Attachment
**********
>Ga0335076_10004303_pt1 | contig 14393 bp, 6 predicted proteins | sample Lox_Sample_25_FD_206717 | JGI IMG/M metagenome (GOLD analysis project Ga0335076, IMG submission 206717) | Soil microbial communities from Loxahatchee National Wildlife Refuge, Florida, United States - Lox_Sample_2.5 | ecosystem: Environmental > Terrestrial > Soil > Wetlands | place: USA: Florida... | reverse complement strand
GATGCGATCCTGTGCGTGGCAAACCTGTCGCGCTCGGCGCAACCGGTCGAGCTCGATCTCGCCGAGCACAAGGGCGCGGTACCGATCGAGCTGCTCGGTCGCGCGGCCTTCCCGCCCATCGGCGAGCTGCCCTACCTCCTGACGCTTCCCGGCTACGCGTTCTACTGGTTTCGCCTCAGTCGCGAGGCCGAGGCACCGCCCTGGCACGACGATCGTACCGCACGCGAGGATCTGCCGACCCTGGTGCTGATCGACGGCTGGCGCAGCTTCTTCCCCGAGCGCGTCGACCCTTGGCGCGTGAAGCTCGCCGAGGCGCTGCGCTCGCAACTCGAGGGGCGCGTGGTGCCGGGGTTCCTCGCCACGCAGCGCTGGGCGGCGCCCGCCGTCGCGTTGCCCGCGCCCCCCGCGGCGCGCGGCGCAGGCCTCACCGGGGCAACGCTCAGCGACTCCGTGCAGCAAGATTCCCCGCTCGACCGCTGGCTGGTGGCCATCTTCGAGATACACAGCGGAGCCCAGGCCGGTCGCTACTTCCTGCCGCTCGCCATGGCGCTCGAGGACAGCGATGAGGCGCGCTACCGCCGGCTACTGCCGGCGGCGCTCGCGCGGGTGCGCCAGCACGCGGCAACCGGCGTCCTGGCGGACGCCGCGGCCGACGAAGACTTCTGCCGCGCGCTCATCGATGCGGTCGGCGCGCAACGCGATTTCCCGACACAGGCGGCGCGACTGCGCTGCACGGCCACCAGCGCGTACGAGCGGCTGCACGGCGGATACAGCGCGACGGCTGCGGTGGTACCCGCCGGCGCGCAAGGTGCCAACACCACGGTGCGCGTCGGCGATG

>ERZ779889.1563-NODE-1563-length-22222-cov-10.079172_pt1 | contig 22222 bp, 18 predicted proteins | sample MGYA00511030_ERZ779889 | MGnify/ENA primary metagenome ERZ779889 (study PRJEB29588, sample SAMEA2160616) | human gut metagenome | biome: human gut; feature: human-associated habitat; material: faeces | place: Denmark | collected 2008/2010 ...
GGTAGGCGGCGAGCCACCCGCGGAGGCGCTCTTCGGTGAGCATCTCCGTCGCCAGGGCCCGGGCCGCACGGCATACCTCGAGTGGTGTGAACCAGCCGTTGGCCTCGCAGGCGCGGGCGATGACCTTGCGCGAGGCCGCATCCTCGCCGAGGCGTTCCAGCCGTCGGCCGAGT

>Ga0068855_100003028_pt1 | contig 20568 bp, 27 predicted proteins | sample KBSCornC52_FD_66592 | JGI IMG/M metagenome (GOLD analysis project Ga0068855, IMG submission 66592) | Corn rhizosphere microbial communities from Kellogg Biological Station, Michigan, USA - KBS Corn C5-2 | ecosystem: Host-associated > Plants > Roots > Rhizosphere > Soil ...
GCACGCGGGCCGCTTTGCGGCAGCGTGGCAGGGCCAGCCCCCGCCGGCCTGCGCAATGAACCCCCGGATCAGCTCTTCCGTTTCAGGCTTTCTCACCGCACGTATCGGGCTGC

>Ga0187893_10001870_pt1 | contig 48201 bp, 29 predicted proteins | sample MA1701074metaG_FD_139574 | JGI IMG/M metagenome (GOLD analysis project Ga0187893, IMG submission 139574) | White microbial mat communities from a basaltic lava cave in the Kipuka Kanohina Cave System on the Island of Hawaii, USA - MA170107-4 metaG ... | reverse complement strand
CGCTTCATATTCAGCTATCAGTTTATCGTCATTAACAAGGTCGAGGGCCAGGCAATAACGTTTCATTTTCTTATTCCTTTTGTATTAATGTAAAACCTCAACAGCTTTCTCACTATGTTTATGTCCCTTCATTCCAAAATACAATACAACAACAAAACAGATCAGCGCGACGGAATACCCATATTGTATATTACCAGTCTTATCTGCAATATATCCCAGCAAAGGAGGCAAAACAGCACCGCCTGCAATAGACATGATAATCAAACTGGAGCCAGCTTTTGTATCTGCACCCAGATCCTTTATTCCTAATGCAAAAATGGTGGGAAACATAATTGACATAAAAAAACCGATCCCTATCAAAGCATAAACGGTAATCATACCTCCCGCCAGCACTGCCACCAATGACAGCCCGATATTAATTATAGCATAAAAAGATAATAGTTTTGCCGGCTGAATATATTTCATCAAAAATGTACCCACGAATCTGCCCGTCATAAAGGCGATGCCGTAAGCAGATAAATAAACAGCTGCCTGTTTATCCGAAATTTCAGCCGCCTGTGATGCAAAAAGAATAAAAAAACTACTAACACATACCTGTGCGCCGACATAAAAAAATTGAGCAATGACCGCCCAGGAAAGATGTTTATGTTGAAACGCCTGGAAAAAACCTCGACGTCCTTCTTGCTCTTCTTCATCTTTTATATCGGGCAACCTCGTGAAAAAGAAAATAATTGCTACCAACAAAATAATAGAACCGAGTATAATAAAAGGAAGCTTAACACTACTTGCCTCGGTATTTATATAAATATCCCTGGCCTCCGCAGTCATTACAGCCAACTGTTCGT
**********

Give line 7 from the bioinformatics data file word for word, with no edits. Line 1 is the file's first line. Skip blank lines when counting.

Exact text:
>Ga0187893_10001870_pt1 | contig 48201 bp, 29 predicted proteins | sample MA1701074metaG_FD_139574 | JGI IMG/M metagenome (GOLD analysis project Ga0187893, IMG submission 139574) | White microbial mat communities from a basaltic lava cave in the Kipuka Kanohina Cave System on the Island of Hawaii, USA - MA170107-4 metaG ... | reverse complement strand